Wednesday 21 March 2018

Diarmuid Gavin: Your garden needs you!

It's Easter weekend, the traditional start to gardening year

Sowing seeds
Sowing seeds

It's time to fly the flags, string out the bunting and sound the bugles...IT'S GARDENING TIME! And hasn't the weather really been good to us of late, with some prolonged periods of sunshine whetting our appetites for outdoor life?

In truth, we don't suffer with the hard winters of the past. In most parts of our temperate island, the ground hardly sees frost, with the primary damage being done though compaction of wet turf, so once the ground temperature rises, plants respond, sap rises and roots, shoots, blossom and fruit start to grow. So, it's goodbye to excuses, let's get out into the garden armed with spade, fork and secateurs, and begin to wrestle our plots into beautiful submission.

We will start in flying form, by making a list. As befits a plot that's long been abandoned, there are many jobs which need to be tackled right now.

Spring is the busiest time of the year for vegetable gardeners. If you haven't bought seed potatoes or onion/shallot sets yet, you'll find them reduced in most garden centres now. For spuds, it's time to plant out second early potatoes and maincroppers. You can sow plenty of seeds in glasshouses, or on window sills. If you have a south-facing sheltered spot on your patio, you could grow salads on it in containers now.

Old biscuit tins with a few holes punched in the bottom are ideal for this job. You can also cover things in horticultural fleece if you get cool nights. You can help the ground warm up with the use of cloches or mini-polytunnels. If conditions remain pleasant, you can sow the following outdoors now: beetroot, carrots, Swiss chard, summer cauliflower, kohlrabi, lettuce, leeks, radish, turnip, spring onions, peas and perpetual spinach.

Sow basil, parsley, chives, lemon balm, marjoram, coriander and dill indoors. It's easier to buy in young plants of mint, tarragon, thyme and rosemary, but remember that mint has invasive roots which soon ramble around and squeeze out other plants, so keep it in its own pot, removing the base to allow access to groundwater.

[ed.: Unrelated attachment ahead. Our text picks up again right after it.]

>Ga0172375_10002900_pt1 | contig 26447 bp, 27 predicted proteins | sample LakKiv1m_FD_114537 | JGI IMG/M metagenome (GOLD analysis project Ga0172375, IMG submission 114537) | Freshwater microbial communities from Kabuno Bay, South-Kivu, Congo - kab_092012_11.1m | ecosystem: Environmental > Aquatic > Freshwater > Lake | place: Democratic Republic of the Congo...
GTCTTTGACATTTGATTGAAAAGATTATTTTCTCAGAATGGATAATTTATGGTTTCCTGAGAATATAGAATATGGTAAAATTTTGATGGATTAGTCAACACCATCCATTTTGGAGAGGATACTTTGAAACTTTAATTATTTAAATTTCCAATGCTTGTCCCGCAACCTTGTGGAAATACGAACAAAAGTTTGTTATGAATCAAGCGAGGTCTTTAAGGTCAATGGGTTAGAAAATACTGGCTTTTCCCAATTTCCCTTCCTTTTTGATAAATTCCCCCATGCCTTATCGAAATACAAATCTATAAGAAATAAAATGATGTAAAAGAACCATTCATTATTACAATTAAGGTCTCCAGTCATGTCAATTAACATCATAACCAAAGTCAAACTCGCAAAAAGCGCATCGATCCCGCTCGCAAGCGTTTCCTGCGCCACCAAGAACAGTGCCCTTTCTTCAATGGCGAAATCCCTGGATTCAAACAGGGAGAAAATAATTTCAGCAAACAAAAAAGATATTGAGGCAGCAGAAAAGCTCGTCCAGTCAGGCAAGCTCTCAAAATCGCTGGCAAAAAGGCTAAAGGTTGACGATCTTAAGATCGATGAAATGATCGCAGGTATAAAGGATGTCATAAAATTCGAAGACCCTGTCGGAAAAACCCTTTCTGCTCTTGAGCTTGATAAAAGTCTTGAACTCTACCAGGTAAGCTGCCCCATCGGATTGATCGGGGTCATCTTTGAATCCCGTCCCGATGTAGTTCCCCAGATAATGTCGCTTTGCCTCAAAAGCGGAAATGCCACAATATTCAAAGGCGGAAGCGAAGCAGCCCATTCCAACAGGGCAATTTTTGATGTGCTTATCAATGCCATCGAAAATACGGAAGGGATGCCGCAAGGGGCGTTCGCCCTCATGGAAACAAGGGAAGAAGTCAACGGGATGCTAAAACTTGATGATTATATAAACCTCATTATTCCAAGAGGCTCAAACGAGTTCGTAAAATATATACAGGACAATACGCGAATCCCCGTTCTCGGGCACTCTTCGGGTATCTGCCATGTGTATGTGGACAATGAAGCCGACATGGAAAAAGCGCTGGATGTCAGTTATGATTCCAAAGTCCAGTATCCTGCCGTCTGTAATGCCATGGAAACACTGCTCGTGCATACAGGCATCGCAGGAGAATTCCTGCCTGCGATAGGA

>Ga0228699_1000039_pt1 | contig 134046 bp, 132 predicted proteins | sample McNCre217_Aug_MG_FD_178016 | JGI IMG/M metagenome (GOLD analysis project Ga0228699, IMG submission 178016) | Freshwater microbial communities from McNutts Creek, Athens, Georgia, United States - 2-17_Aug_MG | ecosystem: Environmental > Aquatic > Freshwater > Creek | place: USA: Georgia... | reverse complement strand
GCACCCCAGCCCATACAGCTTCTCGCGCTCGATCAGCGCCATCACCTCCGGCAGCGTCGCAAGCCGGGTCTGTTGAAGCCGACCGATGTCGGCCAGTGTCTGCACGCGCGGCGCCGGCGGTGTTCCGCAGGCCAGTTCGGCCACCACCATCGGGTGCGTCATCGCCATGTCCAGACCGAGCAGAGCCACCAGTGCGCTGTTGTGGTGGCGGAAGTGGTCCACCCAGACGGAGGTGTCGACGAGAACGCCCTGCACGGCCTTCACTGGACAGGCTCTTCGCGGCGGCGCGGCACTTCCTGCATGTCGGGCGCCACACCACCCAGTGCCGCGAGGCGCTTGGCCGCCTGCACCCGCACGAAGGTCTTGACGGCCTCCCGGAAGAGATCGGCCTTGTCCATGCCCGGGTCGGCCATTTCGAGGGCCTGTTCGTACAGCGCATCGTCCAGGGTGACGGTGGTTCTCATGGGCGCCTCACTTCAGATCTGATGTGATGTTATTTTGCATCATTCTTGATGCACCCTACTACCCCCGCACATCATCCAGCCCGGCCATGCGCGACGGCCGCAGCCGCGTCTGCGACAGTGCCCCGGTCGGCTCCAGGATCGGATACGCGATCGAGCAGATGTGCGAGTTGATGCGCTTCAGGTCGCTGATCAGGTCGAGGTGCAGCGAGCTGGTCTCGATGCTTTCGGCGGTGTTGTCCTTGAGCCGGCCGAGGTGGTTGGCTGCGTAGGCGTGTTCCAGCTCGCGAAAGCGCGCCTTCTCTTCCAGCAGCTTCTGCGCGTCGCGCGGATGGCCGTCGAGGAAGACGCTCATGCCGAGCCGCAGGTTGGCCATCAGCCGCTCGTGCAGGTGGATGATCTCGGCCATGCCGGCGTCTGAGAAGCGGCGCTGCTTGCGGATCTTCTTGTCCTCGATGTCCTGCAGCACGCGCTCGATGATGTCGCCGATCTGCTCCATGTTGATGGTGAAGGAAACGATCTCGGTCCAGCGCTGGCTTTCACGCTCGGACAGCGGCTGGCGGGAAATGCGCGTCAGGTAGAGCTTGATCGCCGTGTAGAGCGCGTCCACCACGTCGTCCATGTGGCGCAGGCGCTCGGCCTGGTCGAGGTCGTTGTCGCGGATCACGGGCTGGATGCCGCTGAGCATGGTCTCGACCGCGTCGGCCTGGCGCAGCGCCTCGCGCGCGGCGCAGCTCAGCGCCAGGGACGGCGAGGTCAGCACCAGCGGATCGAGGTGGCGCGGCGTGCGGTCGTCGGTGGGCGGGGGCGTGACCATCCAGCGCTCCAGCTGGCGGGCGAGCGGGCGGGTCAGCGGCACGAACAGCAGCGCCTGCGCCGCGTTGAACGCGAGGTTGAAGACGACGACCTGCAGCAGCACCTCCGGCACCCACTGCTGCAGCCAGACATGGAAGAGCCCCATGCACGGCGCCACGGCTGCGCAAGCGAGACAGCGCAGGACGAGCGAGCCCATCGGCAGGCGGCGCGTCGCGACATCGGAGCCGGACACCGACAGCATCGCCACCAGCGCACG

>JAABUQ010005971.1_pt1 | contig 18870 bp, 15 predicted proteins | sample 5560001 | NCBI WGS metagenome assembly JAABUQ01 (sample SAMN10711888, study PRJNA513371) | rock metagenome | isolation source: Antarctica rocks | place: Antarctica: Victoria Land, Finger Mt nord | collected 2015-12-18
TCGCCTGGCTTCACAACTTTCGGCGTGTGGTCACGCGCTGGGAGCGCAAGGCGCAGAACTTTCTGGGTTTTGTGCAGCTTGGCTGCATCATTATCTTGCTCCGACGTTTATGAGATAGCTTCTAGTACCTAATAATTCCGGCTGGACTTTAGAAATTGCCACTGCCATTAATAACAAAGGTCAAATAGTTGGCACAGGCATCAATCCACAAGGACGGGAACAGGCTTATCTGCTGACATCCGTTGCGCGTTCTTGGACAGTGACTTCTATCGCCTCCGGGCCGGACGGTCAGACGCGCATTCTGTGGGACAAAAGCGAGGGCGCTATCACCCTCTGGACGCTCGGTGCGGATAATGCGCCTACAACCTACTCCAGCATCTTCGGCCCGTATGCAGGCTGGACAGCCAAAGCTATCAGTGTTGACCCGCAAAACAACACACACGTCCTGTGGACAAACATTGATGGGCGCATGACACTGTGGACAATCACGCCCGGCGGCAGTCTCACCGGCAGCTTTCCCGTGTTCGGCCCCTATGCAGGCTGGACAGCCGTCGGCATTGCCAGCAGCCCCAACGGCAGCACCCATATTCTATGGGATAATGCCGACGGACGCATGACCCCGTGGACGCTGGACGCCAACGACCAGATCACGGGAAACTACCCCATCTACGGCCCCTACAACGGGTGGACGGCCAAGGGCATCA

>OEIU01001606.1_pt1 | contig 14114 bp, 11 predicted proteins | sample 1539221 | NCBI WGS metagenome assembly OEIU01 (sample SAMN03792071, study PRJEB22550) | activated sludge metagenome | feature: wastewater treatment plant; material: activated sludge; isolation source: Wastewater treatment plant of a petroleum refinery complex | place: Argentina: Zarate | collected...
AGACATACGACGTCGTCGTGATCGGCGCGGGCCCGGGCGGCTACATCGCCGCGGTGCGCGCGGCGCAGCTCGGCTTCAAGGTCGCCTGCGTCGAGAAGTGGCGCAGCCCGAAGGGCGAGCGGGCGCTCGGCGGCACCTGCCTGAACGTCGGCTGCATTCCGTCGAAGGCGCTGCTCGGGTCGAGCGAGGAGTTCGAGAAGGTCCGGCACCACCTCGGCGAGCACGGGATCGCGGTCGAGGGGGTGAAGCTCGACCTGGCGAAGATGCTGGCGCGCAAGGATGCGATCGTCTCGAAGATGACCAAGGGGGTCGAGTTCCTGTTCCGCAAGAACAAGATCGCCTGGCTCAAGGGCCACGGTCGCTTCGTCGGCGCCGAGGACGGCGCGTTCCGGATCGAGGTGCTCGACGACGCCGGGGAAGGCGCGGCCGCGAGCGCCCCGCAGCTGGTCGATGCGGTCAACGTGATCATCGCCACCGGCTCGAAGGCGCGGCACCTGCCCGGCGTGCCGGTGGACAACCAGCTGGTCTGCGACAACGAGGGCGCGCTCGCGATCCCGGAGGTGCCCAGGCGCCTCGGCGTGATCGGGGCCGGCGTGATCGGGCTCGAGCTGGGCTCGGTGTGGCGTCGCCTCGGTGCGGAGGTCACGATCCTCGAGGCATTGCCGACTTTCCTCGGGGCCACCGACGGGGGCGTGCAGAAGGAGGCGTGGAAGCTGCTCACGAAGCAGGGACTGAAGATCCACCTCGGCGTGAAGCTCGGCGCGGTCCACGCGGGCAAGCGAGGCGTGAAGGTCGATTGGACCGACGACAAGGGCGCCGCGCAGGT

With plants that really don't like cold starts you can start sowing seeds inside in the next week or so, for example, courgette seeds, sweet peppers, tomatoes, cucumbers, aubergines.

Pot up tomato seedlings once they develop their first true leaves. Use fungicides to control damping off of seedlings. Sow thinly to avoid overcrowding and try not to overwater. Even if you're going to wait another few weeks to sow peas or beans, get the ground prepared and your beanpoles in place.

Micro plugs and mini plants are great to buy in garden centres now, and to pot on in a glasshouse or a porch. These, of course, are tender and won't go outdoors until the last frost has passed. Tidy up pots and containers, deadhead pansies and other spring bedding, and top up with fresh compost. Perennial clumps can be lifted and divided, and supports put in place for those that will need them. You can sow annuals directly outside.

Your general beds will be raring to go, but can do with a little help. Take out any weeds that have been incubating since last year, before they have a chance to flower, set seed and start the weed cycle afresh. With perennial weeds such as couch grass or convolvulus (bindweed), make sure to get the roots. Then mulch rose and shrub beds with well-rotted manure or compost organic matter to retain moisture and reduce weeds. Tie in climbing and rambling roses as near to horizontal as possible. Complete moving and planting of evergreen trees and shrubs. Prune evergreen shrubs such as choisya, ceanothus and laurel.

Regularly tie in twining climbers such as honeysuckle and clematis which should be starting to take off. The days are getting longer so your indoor plants will start to respond to this. Increase the watering of indoor and liquid feed once plants show signs of new growth. You can pot up begonias started earlier and propagate fuchsias from softwood stem tip cuttings.

Pond life is also warming up so you could start a clean up. Divide or cut back overgrown marginal plants and divide and replant water lilies. You can start feeding the fish as well. Your garden needs you! Join the new garden army, feed, prune, sow, plant and dig. Buy some bedding, get in those spuds and help our green economy!

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